Liang Zi's experience in Paris made her determined to bring the silk to France – along with her brand. Like any other designer, she'd always had the dream of bringing her designs to the center of the global fashion industry, thinking "If I could open a shop in Paris one day, I'll be so happy…"

In 2003, Liang Zi was invited to participate in Paris Fashion Week, where she officially presented the silk to a global audience. And after years of painstaking effort, in 2019 she finally opened her first boutique shop in Paris. 

However, it was no easy work to compete with other well-established international brands, given the ingrained idea of China being a manufacturer rather than a designer. 

"The stereotype of Chinese brands has been whether the Chinese can come up with good designs – 'They only do manufacturing or make cheap and low-quality garments'," she says. "In fact, through our exhibition and exchanges, this stereotype has been broken."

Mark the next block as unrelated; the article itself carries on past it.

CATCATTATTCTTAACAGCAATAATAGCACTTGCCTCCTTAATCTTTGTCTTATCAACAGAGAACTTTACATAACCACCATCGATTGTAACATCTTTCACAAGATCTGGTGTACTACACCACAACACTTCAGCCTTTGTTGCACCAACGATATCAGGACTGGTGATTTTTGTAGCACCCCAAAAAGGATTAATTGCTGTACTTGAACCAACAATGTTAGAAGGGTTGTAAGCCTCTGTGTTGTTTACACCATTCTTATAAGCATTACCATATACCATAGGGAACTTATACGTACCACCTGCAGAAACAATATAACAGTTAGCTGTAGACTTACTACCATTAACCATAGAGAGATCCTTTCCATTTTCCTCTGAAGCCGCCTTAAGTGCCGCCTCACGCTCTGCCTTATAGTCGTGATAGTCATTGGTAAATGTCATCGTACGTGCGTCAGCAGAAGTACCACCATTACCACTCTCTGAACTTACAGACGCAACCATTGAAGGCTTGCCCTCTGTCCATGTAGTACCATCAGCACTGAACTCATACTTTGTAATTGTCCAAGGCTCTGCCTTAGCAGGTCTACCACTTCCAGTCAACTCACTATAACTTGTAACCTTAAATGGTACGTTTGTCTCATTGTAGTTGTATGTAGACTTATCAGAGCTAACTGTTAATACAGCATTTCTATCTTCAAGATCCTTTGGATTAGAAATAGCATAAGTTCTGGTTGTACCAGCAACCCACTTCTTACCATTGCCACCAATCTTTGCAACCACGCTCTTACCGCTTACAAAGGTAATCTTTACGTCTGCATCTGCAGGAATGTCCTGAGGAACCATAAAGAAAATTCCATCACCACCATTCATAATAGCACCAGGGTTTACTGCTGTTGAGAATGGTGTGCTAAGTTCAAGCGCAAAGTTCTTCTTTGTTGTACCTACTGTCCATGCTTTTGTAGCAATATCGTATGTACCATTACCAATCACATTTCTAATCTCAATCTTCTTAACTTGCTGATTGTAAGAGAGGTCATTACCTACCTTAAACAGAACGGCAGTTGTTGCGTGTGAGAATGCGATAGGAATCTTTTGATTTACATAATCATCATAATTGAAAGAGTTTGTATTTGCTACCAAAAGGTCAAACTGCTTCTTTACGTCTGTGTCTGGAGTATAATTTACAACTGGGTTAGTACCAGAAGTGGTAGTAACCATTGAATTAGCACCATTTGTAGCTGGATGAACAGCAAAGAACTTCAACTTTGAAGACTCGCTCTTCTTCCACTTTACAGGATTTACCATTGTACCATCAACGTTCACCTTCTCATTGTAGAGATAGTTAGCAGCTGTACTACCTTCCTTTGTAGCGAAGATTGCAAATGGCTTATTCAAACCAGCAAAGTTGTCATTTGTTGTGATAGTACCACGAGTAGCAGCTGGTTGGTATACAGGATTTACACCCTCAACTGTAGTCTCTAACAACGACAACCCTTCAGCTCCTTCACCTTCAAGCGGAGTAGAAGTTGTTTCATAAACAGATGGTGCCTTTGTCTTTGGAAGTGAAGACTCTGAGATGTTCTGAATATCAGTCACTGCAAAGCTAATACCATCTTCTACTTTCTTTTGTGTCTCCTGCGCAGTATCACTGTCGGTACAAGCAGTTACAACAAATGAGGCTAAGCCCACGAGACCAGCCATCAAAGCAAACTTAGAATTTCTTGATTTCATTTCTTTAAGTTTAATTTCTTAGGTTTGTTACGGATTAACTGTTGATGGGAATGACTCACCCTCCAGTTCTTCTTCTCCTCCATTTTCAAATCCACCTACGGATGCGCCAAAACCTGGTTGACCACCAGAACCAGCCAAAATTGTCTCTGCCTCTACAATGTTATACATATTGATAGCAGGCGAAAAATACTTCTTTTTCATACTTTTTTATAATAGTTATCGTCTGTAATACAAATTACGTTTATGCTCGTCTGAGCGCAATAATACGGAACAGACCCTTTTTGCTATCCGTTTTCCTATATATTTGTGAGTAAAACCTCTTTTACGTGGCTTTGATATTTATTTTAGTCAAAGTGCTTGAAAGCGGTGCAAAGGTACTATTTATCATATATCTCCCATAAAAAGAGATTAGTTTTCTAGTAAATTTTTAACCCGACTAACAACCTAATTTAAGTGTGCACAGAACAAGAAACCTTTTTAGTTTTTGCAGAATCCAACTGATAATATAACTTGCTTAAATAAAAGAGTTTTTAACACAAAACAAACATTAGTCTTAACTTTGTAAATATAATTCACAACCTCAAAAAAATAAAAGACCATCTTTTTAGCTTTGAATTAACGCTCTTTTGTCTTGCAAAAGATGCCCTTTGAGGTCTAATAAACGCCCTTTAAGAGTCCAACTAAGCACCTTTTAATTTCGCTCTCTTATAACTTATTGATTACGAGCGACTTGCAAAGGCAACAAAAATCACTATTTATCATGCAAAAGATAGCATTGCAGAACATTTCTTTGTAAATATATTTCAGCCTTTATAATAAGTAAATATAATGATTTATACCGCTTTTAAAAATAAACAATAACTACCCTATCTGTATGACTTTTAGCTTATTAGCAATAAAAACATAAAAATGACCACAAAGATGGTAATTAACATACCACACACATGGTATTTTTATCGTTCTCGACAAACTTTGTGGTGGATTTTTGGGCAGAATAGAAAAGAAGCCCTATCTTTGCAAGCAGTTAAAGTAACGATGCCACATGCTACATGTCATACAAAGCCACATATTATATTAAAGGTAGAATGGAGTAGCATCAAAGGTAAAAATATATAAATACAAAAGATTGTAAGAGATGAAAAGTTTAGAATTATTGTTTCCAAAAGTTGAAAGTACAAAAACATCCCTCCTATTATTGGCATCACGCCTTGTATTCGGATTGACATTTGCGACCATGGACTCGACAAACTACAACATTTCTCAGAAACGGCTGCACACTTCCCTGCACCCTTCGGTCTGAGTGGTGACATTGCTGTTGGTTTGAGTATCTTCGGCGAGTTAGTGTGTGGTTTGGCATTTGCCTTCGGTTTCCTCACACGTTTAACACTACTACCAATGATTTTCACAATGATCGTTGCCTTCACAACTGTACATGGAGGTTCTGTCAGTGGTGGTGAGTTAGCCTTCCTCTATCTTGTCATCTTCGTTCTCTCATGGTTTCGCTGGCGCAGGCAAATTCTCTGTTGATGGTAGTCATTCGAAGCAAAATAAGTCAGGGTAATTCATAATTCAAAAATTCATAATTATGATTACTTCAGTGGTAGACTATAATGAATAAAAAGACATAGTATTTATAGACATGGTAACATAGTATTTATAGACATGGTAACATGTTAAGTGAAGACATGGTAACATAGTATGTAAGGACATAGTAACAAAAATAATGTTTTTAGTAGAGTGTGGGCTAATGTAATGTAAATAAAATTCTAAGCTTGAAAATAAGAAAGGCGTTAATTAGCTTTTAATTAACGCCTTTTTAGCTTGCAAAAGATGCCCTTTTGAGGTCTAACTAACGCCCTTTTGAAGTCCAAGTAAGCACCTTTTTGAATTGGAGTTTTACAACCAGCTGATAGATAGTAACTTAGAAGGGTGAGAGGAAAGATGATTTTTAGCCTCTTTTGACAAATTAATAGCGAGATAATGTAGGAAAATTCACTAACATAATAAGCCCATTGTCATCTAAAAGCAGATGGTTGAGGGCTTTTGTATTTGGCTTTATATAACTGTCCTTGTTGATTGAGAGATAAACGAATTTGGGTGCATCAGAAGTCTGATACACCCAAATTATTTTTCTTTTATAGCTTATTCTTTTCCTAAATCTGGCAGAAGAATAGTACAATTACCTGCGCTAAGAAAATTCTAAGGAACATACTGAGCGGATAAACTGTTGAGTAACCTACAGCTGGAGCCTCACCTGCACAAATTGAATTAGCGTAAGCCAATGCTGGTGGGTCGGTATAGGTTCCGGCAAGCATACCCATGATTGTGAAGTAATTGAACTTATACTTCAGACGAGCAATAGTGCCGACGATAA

Liang Zi studied tailoring in France in 1999 /Liang Zi
Liang Zi studied tailoring in France in 1999 /Liang Zi

Liang Zi studied tailoring in France in 1999 /Liang Zi

Promoting sustainable fashion

Over the past 10 years or so, Liang Zi has been encouraging exchanges among designers across the world to promote sustainable fashion, regularly bringing professors and students from fashion schools to her headquarters in southern China.

"It is because we have such a totally green production and dyeing process that professional designers in the French fashion industry have been very impressed," she says. "It is also because of this that for many years they have been studying us and learning from us about sustainable fashion."

She believes the very existence of her boutique shop in Paris allows the French people to feel the strong Chinese culture, Chinese creation and the concept of China's sustainable fashion. 

"Clothing is a very good carrier to show Chinese culture and designs, as well as the original Chinese raw materials and the concept of sustainability," she says. "It needs a vehicle, which is clothing for me. In my field, I think fashion design can be a tool to facilitate international cultural exchanges."

The 'low carbon' fashion designer connecting China and France via silk